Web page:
Web and New Media – ARTS 600
CG • Section 8WK • 11/08/2019 to 04/16/2020 • Modified 07/28/2020
Through research and independent work, the student will explore areas of web and new media in relation to human centered/human driven design and development. The student will propose a topic to research and create an execution based on research findings. May be taken twice.
Designers first and foremost must be thinkers. Understanding current developments in web technology and new media, whether print or digital, helps the designer better anticipate future industry projections as well as how design fits into such systems.
Measurable Learning Outcomes
Upon successful completion of this course, the student will be able to:
- Research new technology in web development and new media applications.
- Evaluate the validity of technological solutions and executions.
- Construct designs in web and new media environments based on applied research.
- Produce design systems that reflect principles of graphic design while exploring burgeoning fields within the field of web and new media.
- Assess constructed designs in view of human-centered/human-driven design context.
Textbook readings and lecture presentations
Course Requirements Checklist
After reading the Course Syllabus and Student Expectations, the student will complete the related checklist found in Module/Week 1.
Discussion Board Forums (2)
Discussion boards are collaborative learning experiences. Therefore, the student is required to create a thread in response to the provided prompt for each forum. Each thread must be 500–600 words and demonstrate course-related knowledge. The student must also include at least 1 citation in current MLA format. In addition to the thread, the student is required to reply to 2 other classmates’ threads. Each reply must be at least 250 words and include at least 1 citation in current MLA format.
Stare at Creation (3)
The student will engage in an intense study of an object. The student will look at it up close, far away, from a bird’s eye view, from the ground, under water, and in many other ways. The student will then visually capture the object 50 times. After capturing his or her 50 images, the student will build a jQuery gallery to share his or her thematic creation.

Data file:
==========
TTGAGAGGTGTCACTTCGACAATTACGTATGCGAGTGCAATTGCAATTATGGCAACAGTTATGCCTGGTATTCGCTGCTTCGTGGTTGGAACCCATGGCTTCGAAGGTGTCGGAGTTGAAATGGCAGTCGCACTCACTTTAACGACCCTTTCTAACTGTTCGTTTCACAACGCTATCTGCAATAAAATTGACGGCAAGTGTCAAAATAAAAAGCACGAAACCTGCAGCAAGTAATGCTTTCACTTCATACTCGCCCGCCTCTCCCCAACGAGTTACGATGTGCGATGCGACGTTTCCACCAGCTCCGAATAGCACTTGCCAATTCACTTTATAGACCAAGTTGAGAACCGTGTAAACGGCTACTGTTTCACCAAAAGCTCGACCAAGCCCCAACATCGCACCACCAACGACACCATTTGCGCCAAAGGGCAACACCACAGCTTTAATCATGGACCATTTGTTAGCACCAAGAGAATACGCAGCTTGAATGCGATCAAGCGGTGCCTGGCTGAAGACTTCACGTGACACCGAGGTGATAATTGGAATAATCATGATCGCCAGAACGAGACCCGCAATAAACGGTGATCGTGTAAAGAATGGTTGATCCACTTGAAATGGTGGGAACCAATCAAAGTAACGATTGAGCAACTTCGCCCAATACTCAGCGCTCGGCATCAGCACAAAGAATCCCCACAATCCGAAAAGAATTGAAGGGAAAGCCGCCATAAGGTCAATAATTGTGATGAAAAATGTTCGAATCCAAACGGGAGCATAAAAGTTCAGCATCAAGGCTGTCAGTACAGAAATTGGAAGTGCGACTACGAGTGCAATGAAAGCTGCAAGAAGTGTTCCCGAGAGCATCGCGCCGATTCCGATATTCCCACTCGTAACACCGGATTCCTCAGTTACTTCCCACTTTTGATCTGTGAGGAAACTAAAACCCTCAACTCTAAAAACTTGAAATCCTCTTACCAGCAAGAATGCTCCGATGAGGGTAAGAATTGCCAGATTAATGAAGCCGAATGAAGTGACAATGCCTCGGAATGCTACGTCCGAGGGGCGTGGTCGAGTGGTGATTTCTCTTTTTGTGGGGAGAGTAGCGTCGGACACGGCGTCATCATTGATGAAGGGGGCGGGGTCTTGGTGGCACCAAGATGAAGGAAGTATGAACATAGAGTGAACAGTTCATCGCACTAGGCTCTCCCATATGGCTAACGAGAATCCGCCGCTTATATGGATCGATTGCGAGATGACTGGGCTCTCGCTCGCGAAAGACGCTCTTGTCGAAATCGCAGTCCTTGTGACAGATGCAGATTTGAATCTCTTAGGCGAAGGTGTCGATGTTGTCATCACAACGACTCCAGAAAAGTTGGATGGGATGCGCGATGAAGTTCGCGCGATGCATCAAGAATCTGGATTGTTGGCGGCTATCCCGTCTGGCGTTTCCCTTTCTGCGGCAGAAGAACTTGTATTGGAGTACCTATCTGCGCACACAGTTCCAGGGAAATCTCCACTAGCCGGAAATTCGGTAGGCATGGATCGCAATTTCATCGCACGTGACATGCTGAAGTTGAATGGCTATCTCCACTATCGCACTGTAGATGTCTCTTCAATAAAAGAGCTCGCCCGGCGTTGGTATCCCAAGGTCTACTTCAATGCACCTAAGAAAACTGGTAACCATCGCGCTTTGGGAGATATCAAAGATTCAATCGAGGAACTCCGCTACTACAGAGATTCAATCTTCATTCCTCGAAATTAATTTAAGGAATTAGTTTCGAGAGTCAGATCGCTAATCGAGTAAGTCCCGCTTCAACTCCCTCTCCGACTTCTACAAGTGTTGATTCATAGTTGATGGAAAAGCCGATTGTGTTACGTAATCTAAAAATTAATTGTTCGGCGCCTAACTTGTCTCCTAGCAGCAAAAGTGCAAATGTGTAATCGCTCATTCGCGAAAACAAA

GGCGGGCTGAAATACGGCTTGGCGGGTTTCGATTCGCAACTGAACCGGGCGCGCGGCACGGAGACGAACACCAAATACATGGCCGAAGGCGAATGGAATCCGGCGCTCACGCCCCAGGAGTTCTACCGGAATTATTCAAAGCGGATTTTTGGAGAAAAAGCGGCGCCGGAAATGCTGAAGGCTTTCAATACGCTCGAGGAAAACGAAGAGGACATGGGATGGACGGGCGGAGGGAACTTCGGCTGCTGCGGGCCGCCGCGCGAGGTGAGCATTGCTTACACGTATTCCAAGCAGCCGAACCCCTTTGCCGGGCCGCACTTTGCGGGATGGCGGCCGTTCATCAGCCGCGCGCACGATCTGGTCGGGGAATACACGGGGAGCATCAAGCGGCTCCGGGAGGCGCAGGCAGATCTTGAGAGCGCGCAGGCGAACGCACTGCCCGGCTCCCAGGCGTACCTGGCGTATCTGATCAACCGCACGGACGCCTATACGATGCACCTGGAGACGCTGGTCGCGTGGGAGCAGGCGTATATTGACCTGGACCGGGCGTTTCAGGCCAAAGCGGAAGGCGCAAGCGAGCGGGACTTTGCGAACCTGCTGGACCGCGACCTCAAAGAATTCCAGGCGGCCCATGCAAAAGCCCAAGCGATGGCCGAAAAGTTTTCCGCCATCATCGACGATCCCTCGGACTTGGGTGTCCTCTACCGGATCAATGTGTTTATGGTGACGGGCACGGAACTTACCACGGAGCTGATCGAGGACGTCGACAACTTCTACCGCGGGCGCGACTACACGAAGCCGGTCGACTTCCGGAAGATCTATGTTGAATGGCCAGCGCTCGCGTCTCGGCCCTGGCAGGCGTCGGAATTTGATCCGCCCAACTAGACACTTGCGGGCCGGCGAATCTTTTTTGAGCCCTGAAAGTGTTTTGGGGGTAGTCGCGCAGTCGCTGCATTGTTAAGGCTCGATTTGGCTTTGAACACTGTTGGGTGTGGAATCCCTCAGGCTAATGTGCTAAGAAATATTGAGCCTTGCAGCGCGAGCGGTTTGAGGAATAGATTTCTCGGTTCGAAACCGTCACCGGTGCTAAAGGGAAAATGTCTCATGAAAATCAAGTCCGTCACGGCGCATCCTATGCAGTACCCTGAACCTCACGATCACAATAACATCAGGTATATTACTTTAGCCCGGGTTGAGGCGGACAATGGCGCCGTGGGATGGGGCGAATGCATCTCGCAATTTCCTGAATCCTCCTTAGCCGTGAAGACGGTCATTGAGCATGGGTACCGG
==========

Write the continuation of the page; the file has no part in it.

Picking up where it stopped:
Basic HTML (2)
The student will demonstrate the basics of HTML structure and syntax, progressing to a 10-page mini-website. The purpose is to increase understanding of directory structures and linking pages as well as to make the student comfortable with HTML framework.
Reading Responses (3)
The student will write three 2–4-page reading response papers in current MLA format that will analyze and apply the concepts of the assigned reading.
Lynda Tutorials (5)
The student will complete Lynda.com tutorials on jQuery and Muse. The goal of these tutorials is to move the student beyond basic HTML/CSS. The student will visually present his or her creative work while exploring these applications. The student should feel comfortable enough to complete his or her final UX design.
UX Single-Page Scrollable Site
The student will create a website in the following stages throughout the course:
Part I: Purpose/Personas
The student will define the overall project concept along with developing clear user needs and requirements.
Part II: Plan/Content Inventory
The student will identify and plan a content inventory.
Part II: Use Case
The student will define the most common and most complex user tasks.
Part IV: Site Map/Storyboard
The student will create an information architecture map of the project along with a visual narrative.
Part V: Final Site
The student will submit the final, single-page scrollable site.
The student will create a usability report on www.whitehouse.gov. The report must be organized into sections using 10 usability heuristics. The student will write and produce the report as if he or she were delivering to an actual client. The evaluation must include screenshots to illustrate points where needed. The report must be professionally organized and informative.